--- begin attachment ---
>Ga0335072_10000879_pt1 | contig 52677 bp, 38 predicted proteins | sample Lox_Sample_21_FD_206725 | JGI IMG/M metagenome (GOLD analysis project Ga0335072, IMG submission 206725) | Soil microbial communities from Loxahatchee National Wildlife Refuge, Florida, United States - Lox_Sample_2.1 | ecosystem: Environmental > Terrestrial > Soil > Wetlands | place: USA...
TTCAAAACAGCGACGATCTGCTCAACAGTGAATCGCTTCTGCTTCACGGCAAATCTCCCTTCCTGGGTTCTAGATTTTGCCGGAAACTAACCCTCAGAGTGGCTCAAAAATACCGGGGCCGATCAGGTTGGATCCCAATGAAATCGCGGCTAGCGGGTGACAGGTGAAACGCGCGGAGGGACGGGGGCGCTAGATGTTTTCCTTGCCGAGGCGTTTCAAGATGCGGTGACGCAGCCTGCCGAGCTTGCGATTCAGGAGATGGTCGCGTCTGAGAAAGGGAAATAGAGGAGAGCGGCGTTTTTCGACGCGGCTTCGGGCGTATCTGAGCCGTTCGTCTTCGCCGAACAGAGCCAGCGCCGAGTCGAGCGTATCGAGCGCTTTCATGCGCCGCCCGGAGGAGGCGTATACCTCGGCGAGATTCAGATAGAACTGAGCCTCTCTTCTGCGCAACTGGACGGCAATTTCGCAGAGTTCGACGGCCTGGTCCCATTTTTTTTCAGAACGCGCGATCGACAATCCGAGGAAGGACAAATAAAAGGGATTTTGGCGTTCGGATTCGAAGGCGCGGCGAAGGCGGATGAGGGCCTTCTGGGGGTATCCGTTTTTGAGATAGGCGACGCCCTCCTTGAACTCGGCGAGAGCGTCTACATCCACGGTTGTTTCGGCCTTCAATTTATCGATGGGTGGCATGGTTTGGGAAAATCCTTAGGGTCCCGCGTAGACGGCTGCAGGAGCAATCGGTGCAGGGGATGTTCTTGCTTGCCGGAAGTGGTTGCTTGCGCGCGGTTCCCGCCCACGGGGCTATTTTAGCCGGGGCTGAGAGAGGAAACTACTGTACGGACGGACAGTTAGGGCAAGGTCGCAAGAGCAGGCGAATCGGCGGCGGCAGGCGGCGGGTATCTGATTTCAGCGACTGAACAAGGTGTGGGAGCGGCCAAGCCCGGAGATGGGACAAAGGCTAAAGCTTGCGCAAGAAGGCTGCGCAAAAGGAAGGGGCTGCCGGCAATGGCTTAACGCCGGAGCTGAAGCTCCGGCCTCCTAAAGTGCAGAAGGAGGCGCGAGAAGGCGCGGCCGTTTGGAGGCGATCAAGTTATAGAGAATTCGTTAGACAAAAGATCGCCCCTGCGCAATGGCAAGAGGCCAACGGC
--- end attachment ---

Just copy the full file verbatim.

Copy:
>Ga0335072_10000879_pt1 | contig 52677 bp, 38 predicted proteins | sample Lox_Sample_21_FD_206725 | JGI IMG/M metagenome (GOLD analysis project Ga0335072, IMG submission 206725) | Soil microbial communities from Loxahatchee National Wildlife Refuge, Florida, United States - Lox_Sample_2.1 | ecosystem: Environmental > Terrestrial > Soil > Wetlands | place: USA...
TTCAAAACAGCGACGATCTGCTCAACAGTGAATCGCTTCTGCTTCACGGCAAATCTCCCTTCCTGGGTTCTAGATTTTGCCGGAAACTAACCCTCAGAGTGGCTCAAAAATACCGGGGCCGATCAGGTTGGATCCCAATGAAATCGCGGCTAGCGGGTGACAGGTGAAACGCGCGGAGGGACGGGGGCGCTAGATGTTTTCCTTGCCGAGGCGTTTCAAGATGCGGTGACGCAGCCTGCCGAGCTTGCGATTCAGGAGATGGTCGCGTCTGAGAAAGGGAAATAGAGGAGAGCGGCGTTTTTCGACGCGGCTTCGGGCGTATCTGAGCCGTTCGTCTTCGCCGAACAGAGCCAGCGCCGAGTCGAGCGTATCGAGCGCTTTCATGCGCCGCCCGGAGGAGGCGTATACCTCGGCGAGATTCAGATAGAACTGAGCCTCTCTTCTGCGCAACTGGACGGCAATTTCGCAGAGTTCGACGGCCTGGTCCCATTTTTTTTCAGAACGCGCGATCGACAATCCGAGGAAGGACAAATAAAAGGGATTTTGGCGTTCGGATTCGAAGGCGCGGCGAAGGCGGATGAGGGCCTTCTGGGGGTATCCGTTTTTGAGATAGGCGACGCCCTCCTTGAACTCGGCGAGAGCGTCTACATCCACGGTTGTTTCGGCCTTCAATTTATCGATGGGTGGCATGGTTTGGGAAAATCCTTAGGGTCCCGCGTAGACGGCTGCAGGAGCAATCGGTGCAGGGGATGTTCTTGCTTGCCGGAAGTGGTTGCTTGCGCGCGGTTCCCGCCCACGGGGCTATTTTAGCCGGGGCTGAGAGAGGAAACTACTGTACGGACGGACAGTTAGGGCAAGGTCGCAAGAGCAGGCGAATCGGCGGCGGCAGGCGGCGGGTATCTGATTTCAGCGACTGAACAAGGTGTGGGAGCGGCCAAGCCCGGAGATGGGACAAAGGCTAAAGCTTGCGCAAGAAGGCTGCGCAAAAGGAAGGGGCTGCCGGCAATGGCTTAACGCCGGAGCTGAAGCTCCGGCCTCCTAAAGTGCAGAAGGAGGCGCGAGAAGGCGCGGCCGTTTGGAGGCGATCAAGTTATAGAGAATTCGTTAGACAAAAGATCGCCCCTGCGCAATGGCAAGAGGCCAACGGC